HD Radio slowly gets heard
I’ve liked the idea of HD Radio for several years (sorry, they’re all Hollywood Reporter links that require a subscription), and was disappointed when I couldn’t find a unit last time I upgraded my car audio system. So Sarah McBride’s thorough overview in the WSJ caught my attention.
The story explains the technology’s ability to transmit a radio station’s primary digital signal along with additional channels within the station’s licensed frequency, but says that this programming “often isn’t much different from what broadcasters play on their primary frequencies.”
I doubt most stations will offer a completely different programming schedule, but I do think they will soon use these extra channels to broadcast things that don’t make economic sense otherwise. I can imagine small but devoted listeners tuning in to local sporting events, specialized musical genres or even uncut political candidate debates. Here in Los Angeles, it’s easy to understand why a station would give listeners their choice of what language the on-air personalities speak between songs. The article points out that most HD-2 stations also can be heard on the Internet, increasing their potential listenership and value.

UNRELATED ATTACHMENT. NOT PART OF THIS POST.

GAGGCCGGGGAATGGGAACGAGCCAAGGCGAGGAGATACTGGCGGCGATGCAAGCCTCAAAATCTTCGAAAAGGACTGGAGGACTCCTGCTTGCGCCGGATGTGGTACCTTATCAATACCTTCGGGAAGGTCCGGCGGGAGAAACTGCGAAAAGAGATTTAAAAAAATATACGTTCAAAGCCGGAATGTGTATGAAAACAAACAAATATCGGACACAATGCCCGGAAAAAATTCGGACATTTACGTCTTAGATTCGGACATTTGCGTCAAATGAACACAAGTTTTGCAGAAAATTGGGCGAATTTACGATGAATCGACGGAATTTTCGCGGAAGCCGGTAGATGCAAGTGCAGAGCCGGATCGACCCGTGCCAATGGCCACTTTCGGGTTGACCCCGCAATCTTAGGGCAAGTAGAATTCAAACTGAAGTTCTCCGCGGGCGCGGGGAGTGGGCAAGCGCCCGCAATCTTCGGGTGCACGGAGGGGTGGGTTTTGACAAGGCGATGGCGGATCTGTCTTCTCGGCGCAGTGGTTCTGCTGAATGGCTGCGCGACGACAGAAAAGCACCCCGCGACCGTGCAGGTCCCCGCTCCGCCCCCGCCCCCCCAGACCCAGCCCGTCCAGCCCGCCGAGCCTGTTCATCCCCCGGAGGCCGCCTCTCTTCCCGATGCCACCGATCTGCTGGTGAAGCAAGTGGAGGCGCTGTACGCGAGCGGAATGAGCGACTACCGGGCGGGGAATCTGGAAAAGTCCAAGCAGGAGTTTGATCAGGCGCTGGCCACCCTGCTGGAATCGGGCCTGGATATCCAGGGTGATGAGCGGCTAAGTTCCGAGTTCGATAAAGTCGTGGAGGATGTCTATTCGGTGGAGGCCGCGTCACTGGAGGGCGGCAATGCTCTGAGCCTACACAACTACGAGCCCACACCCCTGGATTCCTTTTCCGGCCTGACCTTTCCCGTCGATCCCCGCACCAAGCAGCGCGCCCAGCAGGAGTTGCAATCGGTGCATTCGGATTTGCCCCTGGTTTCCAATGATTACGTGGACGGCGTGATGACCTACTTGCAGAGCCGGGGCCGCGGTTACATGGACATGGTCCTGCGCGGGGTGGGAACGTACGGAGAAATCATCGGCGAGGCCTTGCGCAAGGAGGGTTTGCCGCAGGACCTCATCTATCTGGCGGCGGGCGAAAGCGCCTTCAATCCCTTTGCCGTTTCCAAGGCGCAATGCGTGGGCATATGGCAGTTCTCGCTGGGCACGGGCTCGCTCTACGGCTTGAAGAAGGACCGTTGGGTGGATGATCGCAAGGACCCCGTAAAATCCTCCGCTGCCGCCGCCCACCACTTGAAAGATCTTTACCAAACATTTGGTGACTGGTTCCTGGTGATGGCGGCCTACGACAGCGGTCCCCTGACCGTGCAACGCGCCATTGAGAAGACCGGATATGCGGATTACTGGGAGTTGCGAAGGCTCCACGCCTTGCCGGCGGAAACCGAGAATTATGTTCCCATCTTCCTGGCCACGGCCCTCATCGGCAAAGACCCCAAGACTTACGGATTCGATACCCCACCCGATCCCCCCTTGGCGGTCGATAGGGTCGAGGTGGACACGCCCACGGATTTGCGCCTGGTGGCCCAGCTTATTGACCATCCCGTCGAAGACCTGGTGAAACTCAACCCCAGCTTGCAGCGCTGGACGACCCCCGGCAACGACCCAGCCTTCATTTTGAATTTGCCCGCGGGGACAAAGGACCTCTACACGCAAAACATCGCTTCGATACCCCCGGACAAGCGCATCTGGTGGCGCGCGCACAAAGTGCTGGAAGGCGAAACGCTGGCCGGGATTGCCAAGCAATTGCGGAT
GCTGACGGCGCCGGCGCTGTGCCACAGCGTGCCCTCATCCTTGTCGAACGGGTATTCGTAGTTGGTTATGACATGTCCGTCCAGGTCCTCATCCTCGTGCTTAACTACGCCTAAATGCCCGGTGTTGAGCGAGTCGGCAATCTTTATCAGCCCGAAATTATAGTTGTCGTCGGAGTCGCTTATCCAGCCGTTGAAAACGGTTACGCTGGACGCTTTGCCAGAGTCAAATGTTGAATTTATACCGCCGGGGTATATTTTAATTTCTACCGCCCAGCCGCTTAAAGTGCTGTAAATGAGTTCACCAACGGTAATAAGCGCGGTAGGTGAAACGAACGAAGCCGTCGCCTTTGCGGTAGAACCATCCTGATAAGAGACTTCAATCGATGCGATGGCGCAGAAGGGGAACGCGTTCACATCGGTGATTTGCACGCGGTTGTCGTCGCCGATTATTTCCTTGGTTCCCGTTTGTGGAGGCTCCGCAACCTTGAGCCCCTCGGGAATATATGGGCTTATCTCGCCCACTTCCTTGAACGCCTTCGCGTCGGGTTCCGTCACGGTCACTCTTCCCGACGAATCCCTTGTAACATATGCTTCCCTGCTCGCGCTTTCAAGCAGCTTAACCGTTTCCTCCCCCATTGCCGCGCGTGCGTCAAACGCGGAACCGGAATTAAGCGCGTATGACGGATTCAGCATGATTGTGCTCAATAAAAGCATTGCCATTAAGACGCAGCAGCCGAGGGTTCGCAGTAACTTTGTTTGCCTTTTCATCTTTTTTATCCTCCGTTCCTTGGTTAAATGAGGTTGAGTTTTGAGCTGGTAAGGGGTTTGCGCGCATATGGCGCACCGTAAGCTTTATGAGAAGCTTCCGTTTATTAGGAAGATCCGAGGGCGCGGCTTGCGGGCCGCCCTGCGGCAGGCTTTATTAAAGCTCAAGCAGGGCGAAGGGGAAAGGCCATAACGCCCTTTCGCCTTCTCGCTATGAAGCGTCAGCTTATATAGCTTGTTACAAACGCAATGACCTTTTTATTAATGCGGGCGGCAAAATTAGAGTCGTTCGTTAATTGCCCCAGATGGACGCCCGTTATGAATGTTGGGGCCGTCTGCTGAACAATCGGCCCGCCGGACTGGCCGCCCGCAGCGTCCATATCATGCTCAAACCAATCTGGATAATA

As to HD Radio’s other capabilities, users can tag songs for later purchase. Broadcasters can send text information like song titles, artists, weather or traffic alerts for display on the player’s front panel. They also could send time-sensitive promotions or other things creative people could think up. Coming soon are features like a button that plays the most recent traffic or weather information, and possibly a “replay last song” button if the rights issues can be worked out. Meanwhile, enjoy Adrant’s take on the recent ad campaign.